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Seeing the Unseen: Photographs by Harold E. Edgerton

March 6 - May 1, 2005

 

Seeing the Unseen: Photographs by Harold E. Edgerton , a special exhibition of photographs by the world famous scientist, Dr. Harold E. Edgerton, opened March 6, 2005 in the Visual Arts Center at the Washington Pavilion.

Dr. Harold E. Edgerton was one of the most significant inventors of the 20th century. Among his inventions was the strobe light, a fast-blinking electronic light that seemed to make moving objects stand still. Edgerton's achievements in stroboscopic and ultra-high-speed photography are illustrated in books that tell the history of photography as well as in science textbooks. His pioneering research laid the foundation for the development of many modern technologies and electronic devices.

Harold Edgerton was an educator as well as an artist. He taught at The Massachusetts Institute of Technology from 1927 until his death in 1990, and he was famous for his enthusiastic and enjoyable demonstration lectures. His photographs did more than simply record objective facts for his research; Edgerton took great pleasure from his creatively inventive photography. He had an artist's eye for the aesthetics of composition, and he had a quirky attitude toward the imagery that he depicted. Edgerton had fun with his photography, and he enjoyed sharing the fun, as well as the knowledge, with others. Edgerton focused upon imagery that would inspire a sense of wonder in viewers. His photographs seem to wave a magic wand that stops time and captures realities that are otherwise impossible for people to see or comprehend. (right: Milk Drop Coronet, 1957, chromographic development process. Copyright Estate of Harold E. Edgerton)

Edgerton's amazing high-speed photography blurs the lines between art and science. His scientific experiments and inventive photography offer the Washington Pavilion of Arts and Science an opportunity to organize a special Pavilion-wide theme of exhibits and events. Seeing the Unseen: Photographs by Harold E. Edgerton is being presented in coordination with the exhibition, Seeing the Unseen: the Interactive Experience at the Kirby Science and Discovery Center. Visitors to the Kirby Science and Discovery Center have the hands-on opportunity to replicate several of the images seen in this photography exhibition.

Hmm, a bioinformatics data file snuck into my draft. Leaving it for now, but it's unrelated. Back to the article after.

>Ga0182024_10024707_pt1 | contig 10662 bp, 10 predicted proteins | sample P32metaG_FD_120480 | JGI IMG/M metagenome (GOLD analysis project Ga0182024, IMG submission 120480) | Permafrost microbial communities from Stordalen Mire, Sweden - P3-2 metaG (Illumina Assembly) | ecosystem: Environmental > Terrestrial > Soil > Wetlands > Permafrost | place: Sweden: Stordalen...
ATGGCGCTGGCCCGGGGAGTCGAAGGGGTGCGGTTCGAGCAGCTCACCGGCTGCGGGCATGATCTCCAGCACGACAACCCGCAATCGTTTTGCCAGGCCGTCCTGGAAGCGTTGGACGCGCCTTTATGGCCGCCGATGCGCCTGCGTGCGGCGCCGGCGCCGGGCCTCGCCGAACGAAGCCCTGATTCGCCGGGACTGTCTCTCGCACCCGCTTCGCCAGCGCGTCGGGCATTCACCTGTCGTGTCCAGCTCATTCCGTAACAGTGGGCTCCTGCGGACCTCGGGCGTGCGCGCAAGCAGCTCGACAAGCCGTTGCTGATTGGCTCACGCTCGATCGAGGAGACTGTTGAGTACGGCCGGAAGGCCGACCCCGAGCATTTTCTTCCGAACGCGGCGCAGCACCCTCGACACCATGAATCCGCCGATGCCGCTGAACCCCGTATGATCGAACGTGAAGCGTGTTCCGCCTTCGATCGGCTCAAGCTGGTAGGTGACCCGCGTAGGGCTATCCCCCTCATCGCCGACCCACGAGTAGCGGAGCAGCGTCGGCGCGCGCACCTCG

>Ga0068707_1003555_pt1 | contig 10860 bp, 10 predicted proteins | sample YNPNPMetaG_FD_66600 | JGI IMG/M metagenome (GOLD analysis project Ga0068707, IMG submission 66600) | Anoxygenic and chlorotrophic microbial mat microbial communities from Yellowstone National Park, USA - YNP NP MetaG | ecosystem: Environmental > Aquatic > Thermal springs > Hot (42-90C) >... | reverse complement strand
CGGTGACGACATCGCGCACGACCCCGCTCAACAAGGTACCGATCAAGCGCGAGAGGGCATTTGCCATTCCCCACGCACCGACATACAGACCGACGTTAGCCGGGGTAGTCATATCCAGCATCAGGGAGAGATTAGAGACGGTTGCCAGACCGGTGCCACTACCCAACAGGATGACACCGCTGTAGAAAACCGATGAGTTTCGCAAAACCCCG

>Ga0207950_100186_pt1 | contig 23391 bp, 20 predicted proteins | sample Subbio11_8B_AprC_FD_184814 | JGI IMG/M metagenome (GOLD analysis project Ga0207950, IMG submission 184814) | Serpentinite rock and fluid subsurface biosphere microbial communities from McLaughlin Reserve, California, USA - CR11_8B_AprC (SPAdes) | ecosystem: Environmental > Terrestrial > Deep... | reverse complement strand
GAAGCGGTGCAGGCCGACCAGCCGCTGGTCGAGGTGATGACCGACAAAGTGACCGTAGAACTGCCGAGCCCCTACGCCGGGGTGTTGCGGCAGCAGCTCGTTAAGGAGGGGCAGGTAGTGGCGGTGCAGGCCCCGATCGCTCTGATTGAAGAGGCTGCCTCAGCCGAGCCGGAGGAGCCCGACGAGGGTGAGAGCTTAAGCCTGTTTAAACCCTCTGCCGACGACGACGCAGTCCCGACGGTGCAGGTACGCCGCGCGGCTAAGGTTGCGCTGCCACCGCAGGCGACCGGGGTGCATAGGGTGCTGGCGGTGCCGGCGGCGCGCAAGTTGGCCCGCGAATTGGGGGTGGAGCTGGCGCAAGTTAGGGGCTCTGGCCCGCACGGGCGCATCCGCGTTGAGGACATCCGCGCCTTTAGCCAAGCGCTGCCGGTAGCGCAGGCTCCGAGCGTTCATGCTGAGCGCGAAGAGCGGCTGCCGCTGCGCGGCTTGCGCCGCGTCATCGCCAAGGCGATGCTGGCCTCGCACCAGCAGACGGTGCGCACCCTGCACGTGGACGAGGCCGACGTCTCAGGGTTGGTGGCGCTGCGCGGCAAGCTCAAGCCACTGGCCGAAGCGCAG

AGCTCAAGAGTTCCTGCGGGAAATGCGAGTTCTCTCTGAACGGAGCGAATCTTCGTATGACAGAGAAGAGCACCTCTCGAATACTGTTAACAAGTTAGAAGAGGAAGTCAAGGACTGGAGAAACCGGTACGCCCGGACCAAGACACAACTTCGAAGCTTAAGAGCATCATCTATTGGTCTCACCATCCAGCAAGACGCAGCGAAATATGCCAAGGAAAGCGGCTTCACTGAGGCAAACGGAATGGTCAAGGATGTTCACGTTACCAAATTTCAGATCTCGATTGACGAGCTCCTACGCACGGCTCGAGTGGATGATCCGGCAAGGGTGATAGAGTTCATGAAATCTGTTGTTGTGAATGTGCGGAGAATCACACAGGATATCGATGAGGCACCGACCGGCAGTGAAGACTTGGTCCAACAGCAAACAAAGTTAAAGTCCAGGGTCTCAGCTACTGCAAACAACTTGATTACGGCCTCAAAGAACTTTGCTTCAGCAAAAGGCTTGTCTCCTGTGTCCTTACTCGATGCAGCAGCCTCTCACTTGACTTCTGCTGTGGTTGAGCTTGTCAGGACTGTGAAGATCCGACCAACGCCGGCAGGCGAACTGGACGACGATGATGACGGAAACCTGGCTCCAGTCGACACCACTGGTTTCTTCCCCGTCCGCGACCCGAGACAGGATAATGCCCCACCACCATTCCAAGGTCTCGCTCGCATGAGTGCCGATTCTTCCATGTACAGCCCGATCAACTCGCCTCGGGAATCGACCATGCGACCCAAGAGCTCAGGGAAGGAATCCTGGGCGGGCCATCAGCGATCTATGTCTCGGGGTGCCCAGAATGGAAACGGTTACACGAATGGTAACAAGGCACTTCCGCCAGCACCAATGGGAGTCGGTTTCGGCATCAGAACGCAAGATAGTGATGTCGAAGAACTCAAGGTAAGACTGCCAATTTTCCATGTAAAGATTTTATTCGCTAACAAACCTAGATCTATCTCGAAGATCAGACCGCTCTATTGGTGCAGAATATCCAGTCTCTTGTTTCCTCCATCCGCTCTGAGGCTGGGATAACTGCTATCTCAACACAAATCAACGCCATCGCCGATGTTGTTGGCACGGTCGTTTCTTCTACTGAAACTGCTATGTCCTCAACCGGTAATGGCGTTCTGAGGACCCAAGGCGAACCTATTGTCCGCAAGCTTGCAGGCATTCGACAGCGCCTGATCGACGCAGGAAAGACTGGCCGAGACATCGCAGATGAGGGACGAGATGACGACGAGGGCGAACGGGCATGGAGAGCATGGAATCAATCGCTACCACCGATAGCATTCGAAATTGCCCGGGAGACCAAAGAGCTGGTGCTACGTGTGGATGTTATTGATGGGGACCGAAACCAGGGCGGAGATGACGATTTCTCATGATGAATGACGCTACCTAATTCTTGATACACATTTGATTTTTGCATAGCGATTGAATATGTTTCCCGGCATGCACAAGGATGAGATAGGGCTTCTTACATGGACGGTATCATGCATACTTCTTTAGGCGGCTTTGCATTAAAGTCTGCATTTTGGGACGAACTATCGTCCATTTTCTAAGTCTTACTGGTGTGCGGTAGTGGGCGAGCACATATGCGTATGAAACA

The exhibits form a part of the Pavilion-wide Extreme Action Festival. March 12, Extreme Action Saturday, marks the opening of the photography exhibit. Special activities, lectures and events will also be held that day throughout the Washington Pavilion. A reception in the Visual Arts Center for Seeing the Unseen: Photographs by Harold E. Edgerton will also be held on Saturday, March 12, from 12 noon-4 p.m. with Michael Derr, Executive Director of the Edgerton Explorit Center. Mr. Derr will speak at 1 p.m. and 3 p.m. about Dr. Edgerton's life.

Seeing the Unseen: Photographs by Harold E. Edgerton was organized by the Massachusetts Institute of Technology Museum and by Smith Kramer Fine Art Services. All of the photographs in the exhibit are Copyright Estate of Harold E. Edgerton. (right: Cutting the Card Quickly, 1965, chromographic development process. Copyright Estate of Harold E. Edgerton)

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About the Washington Pavilion of Arts and Science

The Washington Pavilion of Arts and Science, located in historic downtown Sioux Falls, South Dakota. 301 S. Main Avenue, 57104, is the Sioux Falls region's premiere entertainment, cultural and educational facility. The Washington Pavilion features the Visual Arts Center, Kirby Science Discovery Center, Wells Fargo CineDome Theater and Husby Performing Arts Center all under one roof. Please see Washington Pavilion of Arts and Science website for hours and fees.

 

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Copyright 2005 Traditional Fine Arts Organization, Inc., an Arizona nonprofit corporation. All rights reserved.